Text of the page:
Q: how much background research should we expect users to conduct before posting a question?
So far, most of the questions asked on Emacs.SE have been remarkably good. Every once in a while we get one, however, that suggests that the user has not done much (any?) background research to try to solve the problem him/herself. Anecdotally, it seems like it comes primarily from someone a) new to the Stack Exchange sites, or b) new to Emacs.
I presume there is a sweet spot we want to hit with this site:
- welcoming to new people who are just learning the ropes and are willing to do their homework, but
- preventing the site from being swamped with help vampires (e.g., SE thread, SO thread).
So, for clarification: how much homework should we expect of people? I presume we want people to RTFM, but it seems plausible that someone new to Emacs would not know about the manual or how to go about finding information in it (because, you know, s/he's new to Emacs). Should we expect a baseline of "have at least tried a tutorial," or "have tried googling my question"?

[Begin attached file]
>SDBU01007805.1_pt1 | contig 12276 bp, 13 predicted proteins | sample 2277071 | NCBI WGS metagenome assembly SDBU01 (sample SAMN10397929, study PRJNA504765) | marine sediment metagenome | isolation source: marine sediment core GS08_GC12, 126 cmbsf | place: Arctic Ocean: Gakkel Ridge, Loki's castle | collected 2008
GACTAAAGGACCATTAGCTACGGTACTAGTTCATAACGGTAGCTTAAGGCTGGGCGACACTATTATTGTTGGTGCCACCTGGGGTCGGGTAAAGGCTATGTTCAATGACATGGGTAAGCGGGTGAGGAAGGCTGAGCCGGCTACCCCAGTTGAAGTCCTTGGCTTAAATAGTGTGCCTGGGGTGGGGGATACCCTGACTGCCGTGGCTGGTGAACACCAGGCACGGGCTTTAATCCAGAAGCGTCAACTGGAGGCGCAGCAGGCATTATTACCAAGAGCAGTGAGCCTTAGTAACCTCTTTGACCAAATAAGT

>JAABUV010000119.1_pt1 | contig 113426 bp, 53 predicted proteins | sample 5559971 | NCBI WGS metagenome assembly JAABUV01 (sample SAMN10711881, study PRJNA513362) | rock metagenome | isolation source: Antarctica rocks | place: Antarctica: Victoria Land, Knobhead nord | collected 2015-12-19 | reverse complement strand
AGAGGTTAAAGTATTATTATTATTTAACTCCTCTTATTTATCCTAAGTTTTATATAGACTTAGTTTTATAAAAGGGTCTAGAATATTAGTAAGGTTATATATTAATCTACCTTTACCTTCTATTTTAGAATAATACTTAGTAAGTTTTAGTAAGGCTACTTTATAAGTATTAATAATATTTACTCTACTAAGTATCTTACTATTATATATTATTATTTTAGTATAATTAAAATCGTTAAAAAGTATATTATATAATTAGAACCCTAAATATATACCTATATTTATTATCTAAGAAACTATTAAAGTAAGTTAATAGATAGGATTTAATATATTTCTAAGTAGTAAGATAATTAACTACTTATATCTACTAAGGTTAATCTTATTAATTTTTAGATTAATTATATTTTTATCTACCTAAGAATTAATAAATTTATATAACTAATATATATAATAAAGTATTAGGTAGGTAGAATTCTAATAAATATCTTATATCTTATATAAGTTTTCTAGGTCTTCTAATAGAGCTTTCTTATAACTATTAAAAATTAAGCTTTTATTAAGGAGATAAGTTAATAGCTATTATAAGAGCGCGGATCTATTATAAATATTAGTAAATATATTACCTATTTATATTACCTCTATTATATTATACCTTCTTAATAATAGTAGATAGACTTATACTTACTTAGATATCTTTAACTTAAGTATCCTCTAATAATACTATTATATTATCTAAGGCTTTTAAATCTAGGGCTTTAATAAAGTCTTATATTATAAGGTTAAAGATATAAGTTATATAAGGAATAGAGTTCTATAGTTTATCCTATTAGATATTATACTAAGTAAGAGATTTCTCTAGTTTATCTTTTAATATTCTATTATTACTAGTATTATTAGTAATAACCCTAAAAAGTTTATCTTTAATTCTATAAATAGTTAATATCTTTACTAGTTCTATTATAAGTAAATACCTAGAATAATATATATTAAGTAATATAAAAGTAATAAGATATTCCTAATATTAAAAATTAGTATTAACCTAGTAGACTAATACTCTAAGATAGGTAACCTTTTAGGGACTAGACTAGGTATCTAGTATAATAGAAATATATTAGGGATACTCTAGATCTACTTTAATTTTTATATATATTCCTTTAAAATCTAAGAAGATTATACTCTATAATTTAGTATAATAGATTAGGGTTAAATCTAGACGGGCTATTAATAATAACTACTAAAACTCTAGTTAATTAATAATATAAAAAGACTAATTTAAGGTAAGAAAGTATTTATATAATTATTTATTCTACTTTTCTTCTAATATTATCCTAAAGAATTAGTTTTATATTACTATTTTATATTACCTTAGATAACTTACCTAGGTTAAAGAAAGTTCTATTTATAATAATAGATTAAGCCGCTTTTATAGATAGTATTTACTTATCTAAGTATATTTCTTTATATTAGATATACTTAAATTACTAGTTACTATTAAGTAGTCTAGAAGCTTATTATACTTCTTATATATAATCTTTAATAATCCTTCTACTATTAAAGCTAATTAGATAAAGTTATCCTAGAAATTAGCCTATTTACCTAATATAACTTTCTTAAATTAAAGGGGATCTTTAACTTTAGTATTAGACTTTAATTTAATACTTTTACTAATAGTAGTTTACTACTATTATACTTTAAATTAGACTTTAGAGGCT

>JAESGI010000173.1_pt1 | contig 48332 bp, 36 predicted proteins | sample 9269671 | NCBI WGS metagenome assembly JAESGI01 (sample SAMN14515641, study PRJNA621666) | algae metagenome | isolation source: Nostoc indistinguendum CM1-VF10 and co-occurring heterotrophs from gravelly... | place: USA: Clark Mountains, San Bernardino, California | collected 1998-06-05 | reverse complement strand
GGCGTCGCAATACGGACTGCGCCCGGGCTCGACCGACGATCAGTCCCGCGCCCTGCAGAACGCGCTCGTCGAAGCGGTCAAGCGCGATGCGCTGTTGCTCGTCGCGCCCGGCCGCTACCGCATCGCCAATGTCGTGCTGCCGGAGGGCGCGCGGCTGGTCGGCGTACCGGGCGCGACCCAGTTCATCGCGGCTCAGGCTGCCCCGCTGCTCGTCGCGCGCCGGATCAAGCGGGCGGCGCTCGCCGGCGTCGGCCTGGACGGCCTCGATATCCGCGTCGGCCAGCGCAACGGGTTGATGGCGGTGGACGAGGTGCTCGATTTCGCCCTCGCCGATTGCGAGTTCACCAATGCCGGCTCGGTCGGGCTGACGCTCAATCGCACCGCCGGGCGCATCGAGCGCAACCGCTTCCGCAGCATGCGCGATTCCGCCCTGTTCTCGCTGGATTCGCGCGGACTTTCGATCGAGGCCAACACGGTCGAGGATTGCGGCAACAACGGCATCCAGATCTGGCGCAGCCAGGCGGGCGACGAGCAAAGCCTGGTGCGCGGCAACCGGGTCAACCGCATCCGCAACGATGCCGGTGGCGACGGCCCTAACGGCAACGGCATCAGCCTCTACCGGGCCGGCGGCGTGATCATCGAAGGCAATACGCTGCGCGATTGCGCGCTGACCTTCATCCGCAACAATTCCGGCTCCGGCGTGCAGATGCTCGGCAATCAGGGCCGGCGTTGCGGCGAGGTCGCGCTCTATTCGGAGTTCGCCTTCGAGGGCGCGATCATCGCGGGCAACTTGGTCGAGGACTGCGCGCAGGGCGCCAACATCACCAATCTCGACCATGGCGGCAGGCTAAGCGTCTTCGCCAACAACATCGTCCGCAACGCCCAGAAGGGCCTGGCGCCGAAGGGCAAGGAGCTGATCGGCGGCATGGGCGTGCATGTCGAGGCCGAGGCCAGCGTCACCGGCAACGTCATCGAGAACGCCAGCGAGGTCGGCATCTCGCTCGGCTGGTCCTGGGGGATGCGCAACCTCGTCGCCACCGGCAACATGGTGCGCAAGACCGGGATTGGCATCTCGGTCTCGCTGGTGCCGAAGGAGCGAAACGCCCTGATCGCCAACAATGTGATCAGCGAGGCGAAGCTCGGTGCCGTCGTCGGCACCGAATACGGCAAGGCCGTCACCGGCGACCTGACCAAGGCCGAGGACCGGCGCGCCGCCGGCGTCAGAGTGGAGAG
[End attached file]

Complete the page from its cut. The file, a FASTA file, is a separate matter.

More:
Moreover, what are our meta-norms about answering questionable questions and voting on other people's answers to questionable questions?
- should we provide answers, or comments with links to the manual pages or tutorials they "should have" found in their background research?
- for other people's answers: should we upvote or not (i.e., should we provide second-order condonement of questionable questions)?